indirect method was recorded as 452. 2°C and 458. 8°C respectively. Maximum oil percentage, charcoal percentage and ash 
percentage in direct method were observed as 21.1 %,21.04 % and 3.34 %respectively whereas 23.8 %, 18.3 %and 
1.27 %in indirect method respectively. Hydrogen content in CNS was found about 6 to 7 %and nitrogen content in CNS 
was found about 0.70 to 0.75 %. Oxygen content in CNS was observed about 29 to31 %. Carbon, hydrogen and nitrogen 
content of the CNS char were observed in the range of 73 to76 %, 4 to 5 % and 1 to 2 %respectively. It was found that 
nitrogen content has increased in CNS char after the carbonization of CNS. Oxygen content in the CNS char gets reduced 
tol3 to 14 %, which was comparatively very less than CNS. It was observed that indirect method is more suitable for 
carbonization than direct method for obtaining higher calorific value char and maximum fixed carbon percentage as found 
in cashew nut shell char as 60 per cent. 

Akpabio (2012) studied the proximate composition, mineral elements, anti-nutrients (toxicants) and lipid 
characteristics were determined for almond (Terminalia catappa) seeds. The results obtained showed the proximate 
composition of 25.23% moisture; 5.00% ash; 32.73% lipid; 33.66% crude fibre; 3.11% crude protein; 25.47% carbohydrate 
and caloric value 534.200 kcal. Mineral elements determined were P, Na, K, Fe, Mg and Ca, while the anti-nutrients 
evaluated were hydrogen cyanide, oxalate and tannin. Almond seed oil was also characterized. 

Francis (2012) reported that this work is on the possibility of producing bio-lubricant with soybean seeds as a case 
study. Solvent extraction process using normal hexane was used. Proximate properties such as moisture, volatile matter, 
ash, fixed carbon content. The percentages of the moisture, volatile matter, ash, and fixed carbon content in the soybean 
seed are 7.95, 72.27, 6.08 and 13.70%. 

MATERIAL AND METHODS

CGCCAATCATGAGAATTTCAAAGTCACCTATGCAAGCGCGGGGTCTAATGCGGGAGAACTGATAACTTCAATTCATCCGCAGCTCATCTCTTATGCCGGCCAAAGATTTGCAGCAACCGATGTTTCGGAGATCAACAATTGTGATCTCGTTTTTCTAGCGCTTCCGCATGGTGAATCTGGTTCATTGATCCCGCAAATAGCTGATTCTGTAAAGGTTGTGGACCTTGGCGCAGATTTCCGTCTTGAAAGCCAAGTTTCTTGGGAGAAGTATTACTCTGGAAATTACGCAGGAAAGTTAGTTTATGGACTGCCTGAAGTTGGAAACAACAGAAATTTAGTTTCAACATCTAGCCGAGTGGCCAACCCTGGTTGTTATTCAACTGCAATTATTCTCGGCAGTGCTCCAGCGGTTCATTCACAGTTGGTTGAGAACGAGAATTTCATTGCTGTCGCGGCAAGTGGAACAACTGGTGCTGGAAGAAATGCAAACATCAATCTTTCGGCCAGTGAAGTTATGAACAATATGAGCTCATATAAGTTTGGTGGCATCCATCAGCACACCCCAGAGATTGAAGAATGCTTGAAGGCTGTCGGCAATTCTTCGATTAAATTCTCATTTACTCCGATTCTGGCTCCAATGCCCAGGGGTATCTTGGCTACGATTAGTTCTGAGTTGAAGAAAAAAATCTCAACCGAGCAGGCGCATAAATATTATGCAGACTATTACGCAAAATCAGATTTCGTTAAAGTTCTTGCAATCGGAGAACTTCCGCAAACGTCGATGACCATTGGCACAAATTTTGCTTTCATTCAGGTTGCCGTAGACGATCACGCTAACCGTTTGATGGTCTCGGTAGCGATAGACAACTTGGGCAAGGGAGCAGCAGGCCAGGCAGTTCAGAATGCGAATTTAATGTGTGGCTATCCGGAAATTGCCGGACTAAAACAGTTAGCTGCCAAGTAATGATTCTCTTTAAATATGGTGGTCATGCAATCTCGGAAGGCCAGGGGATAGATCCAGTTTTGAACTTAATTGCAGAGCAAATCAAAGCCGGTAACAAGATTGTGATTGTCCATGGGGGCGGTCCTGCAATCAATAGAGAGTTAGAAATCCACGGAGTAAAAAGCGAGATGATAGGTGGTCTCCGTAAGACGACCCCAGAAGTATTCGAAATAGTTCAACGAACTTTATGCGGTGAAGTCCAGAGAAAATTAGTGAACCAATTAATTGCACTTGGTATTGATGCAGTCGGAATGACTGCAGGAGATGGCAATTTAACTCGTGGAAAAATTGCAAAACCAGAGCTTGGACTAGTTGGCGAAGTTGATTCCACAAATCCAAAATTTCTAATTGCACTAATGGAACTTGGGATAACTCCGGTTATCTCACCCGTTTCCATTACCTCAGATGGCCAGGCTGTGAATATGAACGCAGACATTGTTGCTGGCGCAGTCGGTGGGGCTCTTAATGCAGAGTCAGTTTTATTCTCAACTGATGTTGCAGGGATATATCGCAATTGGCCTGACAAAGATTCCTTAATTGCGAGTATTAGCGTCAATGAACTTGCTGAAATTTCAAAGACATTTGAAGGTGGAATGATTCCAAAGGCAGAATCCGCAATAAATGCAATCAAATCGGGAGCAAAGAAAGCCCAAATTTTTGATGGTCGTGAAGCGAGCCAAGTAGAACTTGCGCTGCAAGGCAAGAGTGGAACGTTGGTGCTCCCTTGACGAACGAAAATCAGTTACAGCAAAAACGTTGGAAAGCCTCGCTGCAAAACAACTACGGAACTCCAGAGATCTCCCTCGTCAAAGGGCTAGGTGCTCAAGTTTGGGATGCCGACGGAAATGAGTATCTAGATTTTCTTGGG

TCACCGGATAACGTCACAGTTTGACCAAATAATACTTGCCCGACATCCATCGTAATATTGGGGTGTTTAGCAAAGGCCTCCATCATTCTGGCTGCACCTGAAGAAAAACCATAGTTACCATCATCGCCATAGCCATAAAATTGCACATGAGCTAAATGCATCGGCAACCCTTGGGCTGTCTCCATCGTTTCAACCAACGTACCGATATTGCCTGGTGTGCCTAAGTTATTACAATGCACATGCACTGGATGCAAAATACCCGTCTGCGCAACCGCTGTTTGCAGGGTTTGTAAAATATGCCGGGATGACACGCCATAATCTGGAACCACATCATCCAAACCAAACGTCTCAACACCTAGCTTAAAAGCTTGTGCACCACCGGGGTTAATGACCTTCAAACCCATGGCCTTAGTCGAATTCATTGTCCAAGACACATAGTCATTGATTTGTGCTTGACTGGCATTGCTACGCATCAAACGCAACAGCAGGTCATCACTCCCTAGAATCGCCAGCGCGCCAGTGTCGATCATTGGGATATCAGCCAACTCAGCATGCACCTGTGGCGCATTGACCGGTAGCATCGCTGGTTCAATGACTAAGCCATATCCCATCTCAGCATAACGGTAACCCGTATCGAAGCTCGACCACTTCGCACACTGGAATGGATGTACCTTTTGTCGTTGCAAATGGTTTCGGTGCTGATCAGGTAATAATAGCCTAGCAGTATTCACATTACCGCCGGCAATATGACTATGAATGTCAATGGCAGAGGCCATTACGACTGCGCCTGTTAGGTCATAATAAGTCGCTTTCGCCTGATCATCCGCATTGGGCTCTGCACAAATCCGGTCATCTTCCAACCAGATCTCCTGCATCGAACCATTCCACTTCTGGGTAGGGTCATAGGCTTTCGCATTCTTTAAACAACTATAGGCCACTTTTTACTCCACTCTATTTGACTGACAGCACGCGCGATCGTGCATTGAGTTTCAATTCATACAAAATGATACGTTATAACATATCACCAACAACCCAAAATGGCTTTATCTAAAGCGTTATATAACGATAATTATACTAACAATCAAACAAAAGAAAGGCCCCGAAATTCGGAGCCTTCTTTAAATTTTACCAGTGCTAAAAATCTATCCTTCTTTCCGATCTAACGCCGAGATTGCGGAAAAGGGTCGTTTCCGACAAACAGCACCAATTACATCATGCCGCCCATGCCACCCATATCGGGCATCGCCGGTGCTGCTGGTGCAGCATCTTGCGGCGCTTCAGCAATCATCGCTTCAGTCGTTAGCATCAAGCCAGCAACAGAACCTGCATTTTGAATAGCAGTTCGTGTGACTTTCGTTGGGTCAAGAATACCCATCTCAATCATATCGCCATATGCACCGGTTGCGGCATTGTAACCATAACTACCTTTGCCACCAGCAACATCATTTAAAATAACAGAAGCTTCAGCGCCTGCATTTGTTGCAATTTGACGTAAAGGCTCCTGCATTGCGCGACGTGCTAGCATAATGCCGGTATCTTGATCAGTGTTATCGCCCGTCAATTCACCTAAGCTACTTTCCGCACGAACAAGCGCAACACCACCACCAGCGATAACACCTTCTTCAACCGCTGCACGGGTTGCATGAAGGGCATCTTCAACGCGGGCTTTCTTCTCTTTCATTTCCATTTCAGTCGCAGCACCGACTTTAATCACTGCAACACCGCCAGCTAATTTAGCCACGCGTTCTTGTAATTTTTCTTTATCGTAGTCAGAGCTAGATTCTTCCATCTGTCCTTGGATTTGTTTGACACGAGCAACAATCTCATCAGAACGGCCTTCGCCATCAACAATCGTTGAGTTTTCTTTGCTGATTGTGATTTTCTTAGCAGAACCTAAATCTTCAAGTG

The marking nut shell was selected as a major raw material for the carbonization process. The carbonization of 
marking nut shell was carried out in muffle furnace. The shell was utilized for conducting experimentation at Department 
of Agricultural Process Engineering, Dr. PDKV and Akola. The proximate and ultimate analysis of marking nut shell was 
carried out to find out the fuel properties. 

Determination of Crude Oil in Marking Nut Shell by Soxhlet Method 

The crude oil was determined using Soxhlet apparatus by adopting the method suggested by Thimmaiah, (1999). 


Weight 2-3 g of dried marking nut shell sample in a thimble (prepared from whatman No.l filter paper) and place 
it in a Soxhlet apparatus. Connect a dry pre-weighted solvent flask (‘a’, g) beneath the apparatus and the required volume 
of solvent (Petroleum ether, b.p. 60-80 °C or ethyl ether or hexane) and connect to condenser. Adjust the heating rate to 
give a condensation rate of 2-3 drops and extract for 16 h. Remove the thimble and retain ether from the apparatus. 
Evaporate the excess ether from the solvent flask on a hot water bath and dry the flask at 105 °C for 30 min. Cool the flask 
in desiccators and weigh (‘b\ g) 


Crude oil content 


(b-a) 

Weight of sample (g) 


x 100 


1 


Impact Factor (JCC): 4.8136 


NAAS Rating: 3.53 



Carbonisation of Marking Nut Shell (Semecarpus Anacardium) 


21 


Determination of Proximate and Ultimate Analysis of Marking Nut Shell (MNS) 

The proximate and ultimate analysis of marking nut shell was carried out by using muffle furnace. 

Proximate Analysis of Marking Nut Shell (MNS) 

The moisture content, volatile matter, ash content and fixed carbon content of marking nut shell were calculated 
under the proximate analysis. 

Determination of Moisture Content 

About lg of finely powdered air-dried sample was weighed in a crucible. The crucible was placed inside an